BackgroundLeft atrial (LA) and left ventricular (LV) remodeling are associated with atrial fibrillation (AF). The prospective associations of impairment in cardiac mechanical function, as assessed by speckle-tracking echocardiography, with incident AF are less clear.
MethodsIn the Cardiovascular Health Study, a community-based cohort of older adults, participants free of AF with echocardiograms of adequate quality for speckle tracking were included. We evaluated the associations of indices of cardiac mechanics (LA reservoir strain, LV longitudinal strain, and LV early diastolic strain rate) with incident AF.
ResultsOf 4341 participants with strain imaging, participants with lower LA reservoir strain were older, had more cardiometabolic risk factors, and had lower renal function at baseline. Over a median follow-up of 10 years, 497 (11.4%) participants developed AF. Compared with the highest quartile of LA reservoir strain, the lowest quartile of LA reservoir strain was associated with higher risk of AF after covariate adjustment, including LA volume and LV longitudinal strain (heart rate [HR], 1.80; 95% CI, 1.31-2.45; P < 0.001). The association of LA reservoir strain and AF was stronger in subgroups with higher blood pressure, NT-proBNP, and LA volumes. There were no associations of LV longitudinal strain and LV early diastolic strain rate with incident AF after adjustment for LA reservoir strain.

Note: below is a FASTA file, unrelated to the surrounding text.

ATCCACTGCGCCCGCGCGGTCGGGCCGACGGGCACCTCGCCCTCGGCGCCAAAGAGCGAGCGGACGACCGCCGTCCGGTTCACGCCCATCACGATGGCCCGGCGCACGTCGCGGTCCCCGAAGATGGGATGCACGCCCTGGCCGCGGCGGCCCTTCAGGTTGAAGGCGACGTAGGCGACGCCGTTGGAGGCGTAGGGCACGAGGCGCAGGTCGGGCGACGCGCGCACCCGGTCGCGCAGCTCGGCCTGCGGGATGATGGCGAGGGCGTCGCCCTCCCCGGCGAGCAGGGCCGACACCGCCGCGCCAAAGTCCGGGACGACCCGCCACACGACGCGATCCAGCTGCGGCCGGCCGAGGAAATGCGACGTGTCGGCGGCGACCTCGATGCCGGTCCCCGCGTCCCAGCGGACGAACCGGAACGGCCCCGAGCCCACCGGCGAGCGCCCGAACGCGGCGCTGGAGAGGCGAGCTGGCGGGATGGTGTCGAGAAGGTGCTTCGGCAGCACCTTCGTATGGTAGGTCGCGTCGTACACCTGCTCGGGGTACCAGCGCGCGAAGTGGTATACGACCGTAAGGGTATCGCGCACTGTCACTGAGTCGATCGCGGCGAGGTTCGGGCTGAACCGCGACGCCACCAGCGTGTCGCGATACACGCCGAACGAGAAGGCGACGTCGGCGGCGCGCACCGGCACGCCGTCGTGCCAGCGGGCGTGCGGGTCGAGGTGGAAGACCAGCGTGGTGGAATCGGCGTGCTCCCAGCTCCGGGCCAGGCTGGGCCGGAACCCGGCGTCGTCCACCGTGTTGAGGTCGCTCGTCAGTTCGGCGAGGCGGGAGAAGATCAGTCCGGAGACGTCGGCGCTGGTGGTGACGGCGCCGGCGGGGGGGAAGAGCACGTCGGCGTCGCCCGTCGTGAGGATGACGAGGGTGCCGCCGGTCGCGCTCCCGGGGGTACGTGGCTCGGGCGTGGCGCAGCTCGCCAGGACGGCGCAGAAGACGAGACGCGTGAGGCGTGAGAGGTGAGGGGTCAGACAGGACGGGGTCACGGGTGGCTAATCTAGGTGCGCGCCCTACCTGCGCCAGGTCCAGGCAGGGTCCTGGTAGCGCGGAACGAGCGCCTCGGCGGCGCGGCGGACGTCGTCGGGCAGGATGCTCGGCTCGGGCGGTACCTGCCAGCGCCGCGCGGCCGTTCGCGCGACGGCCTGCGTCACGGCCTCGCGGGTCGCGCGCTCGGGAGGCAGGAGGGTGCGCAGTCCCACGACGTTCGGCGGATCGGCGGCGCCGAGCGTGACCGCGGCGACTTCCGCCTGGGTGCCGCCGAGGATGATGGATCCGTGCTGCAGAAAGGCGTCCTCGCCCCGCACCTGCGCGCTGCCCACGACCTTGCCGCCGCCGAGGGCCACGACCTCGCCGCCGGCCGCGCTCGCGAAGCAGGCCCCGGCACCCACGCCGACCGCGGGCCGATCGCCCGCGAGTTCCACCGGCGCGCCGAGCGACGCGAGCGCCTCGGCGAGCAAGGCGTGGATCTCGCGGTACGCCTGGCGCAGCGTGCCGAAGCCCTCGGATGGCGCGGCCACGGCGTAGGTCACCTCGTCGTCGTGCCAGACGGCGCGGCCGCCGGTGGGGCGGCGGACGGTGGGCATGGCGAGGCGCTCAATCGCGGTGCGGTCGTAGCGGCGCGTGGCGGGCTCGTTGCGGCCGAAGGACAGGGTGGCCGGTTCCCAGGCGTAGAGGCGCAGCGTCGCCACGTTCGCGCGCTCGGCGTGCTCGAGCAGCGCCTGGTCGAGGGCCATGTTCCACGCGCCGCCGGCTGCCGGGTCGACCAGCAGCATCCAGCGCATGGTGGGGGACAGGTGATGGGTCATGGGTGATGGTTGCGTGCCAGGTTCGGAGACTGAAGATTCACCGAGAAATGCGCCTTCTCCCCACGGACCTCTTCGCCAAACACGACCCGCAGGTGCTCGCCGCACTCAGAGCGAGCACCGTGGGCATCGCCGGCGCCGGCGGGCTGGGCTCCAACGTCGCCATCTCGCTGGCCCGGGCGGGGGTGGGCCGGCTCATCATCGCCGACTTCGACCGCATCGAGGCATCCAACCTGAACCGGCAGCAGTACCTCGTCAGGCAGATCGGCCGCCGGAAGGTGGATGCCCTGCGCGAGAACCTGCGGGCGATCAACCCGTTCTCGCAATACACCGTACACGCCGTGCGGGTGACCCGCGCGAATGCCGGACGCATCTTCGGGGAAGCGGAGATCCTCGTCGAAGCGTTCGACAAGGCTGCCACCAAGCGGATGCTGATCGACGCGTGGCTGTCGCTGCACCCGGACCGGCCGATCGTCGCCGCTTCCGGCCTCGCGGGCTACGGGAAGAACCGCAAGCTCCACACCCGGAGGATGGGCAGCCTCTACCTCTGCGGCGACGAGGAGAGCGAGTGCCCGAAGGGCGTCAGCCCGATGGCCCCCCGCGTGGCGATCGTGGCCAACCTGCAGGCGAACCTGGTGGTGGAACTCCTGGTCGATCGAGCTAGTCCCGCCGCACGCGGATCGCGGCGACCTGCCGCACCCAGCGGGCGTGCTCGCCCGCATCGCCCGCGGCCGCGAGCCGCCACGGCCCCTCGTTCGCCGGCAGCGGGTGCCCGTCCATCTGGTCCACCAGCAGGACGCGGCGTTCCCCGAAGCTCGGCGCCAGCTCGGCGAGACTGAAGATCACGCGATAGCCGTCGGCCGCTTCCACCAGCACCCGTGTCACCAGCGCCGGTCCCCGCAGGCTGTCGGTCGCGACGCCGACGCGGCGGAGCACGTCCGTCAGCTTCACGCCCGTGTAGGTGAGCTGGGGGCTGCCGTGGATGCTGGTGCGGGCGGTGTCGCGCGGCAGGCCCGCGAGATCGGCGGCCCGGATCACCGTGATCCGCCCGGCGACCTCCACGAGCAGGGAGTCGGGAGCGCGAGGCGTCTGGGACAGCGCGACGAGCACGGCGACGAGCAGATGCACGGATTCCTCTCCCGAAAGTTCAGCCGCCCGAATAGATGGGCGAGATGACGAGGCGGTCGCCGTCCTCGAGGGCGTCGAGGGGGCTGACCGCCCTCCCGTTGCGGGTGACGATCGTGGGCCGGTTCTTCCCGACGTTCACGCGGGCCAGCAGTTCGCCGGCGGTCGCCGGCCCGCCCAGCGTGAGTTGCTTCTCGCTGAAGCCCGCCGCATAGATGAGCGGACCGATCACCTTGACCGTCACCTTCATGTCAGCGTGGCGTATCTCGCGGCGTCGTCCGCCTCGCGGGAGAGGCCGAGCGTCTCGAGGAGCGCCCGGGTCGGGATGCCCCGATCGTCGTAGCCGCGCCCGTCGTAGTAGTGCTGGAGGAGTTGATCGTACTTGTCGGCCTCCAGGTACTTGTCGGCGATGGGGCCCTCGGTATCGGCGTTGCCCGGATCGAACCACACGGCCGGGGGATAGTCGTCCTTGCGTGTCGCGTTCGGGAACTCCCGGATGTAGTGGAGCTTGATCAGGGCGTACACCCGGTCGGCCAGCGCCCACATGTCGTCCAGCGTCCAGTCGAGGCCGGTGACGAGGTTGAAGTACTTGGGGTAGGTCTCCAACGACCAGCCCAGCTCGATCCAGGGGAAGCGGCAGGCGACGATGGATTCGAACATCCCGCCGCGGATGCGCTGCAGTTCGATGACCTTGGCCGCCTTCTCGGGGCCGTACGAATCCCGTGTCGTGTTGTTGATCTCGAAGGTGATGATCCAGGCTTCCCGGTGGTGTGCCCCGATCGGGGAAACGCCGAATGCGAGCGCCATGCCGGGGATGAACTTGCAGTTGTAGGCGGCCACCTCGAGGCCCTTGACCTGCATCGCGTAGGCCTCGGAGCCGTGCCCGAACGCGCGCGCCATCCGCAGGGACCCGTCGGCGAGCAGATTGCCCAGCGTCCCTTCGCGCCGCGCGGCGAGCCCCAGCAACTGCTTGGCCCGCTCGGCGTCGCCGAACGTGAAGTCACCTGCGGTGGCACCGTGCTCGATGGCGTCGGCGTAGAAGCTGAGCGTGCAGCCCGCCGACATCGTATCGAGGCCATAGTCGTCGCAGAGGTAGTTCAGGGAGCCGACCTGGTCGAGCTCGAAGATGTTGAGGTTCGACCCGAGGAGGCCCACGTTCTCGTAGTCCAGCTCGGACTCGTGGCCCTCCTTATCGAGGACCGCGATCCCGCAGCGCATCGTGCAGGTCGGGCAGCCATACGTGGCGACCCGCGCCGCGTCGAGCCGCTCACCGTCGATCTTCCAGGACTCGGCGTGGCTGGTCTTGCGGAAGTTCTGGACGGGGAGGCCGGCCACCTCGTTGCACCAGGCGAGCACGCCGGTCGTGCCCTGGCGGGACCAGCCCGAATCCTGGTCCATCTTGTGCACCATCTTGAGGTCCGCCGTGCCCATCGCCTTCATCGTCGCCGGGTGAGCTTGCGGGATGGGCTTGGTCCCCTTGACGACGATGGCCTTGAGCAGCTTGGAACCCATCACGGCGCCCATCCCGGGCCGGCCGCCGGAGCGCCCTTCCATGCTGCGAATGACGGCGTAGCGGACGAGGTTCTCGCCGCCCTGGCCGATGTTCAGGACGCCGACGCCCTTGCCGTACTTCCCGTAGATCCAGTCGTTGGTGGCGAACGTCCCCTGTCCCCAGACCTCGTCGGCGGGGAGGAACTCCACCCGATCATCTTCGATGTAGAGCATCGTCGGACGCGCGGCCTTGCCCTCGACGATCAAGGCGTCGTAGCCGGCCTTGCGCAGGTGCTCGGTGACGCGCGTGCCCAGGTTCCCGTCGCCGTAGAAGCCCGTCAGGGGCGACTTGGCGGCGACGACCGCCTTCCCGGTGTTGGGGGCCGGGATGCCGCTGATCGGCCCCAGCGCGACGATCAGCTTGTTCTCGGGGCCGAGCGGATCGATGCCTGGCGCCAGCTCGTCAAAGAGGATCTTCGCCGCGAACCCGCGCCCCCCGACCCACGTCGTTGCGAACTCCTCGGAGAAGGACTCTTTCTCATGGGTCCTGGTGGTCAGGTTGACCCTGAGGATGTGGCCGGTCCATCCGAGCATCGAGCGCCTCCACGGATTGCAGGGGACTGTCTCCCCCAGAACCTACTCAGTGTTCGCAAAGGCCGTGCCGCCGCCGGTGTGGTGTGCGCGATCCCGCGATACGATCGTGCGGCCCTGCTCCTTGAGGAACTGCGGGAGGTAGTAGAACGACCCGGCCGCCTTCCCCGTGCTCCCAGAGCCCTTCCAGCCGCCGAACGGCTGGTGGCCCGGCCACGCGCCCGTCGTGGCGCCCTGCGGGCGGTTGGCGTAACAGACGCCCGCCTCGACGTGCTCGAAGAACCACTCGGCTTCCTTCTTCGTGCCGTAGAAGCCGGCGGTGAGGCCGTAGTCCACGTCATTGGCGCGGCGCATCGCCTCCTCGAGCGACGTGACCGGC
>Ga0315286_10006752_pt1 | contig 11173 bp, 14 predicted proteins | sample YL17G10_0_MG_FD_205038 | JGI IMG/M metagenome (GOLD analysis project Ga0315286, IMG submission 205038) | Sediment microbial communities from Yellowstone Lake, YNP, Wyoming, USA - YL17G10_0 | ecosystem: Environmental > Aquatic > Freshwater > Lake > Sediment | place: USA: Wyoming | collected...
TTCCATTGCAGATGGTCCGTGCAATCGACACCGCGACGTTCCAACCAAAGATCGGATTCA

ConclusionLower LA reservoir strain was associated with incident AF, independent of LV mechanics, and with stronger associations in high-risk subgroups. These findings suggest that LA mechanical dysfunction precedes the development of AF. Therapies targeting LA mechanical dysfunction may prevent progression to AF.
FundingThis research was supported by contracts HHSN268201200036C, HHSN268200800007C, HHSN268201800001C, N01HC55222, N01HC85079, N01HC85080, N01HC85081, N01HC85082, N01HC85083, and N01HC85086 and grants KL2TR001424, R01HL107577, U01HL080295, and U01HL130114 from the NIH's National Center for Advancing Translational Sciences, and National Heart, Lung, and Blood Institute (NHLBI), with additional contribution from the National Institute of Neurological Disorders and Stroke (NINDS). Additional support was provided by R01AG023629 from the National Institute on Aging (NIA). A full list of principal CHS investigators and institutions can be found at CHS-NHLBI.org.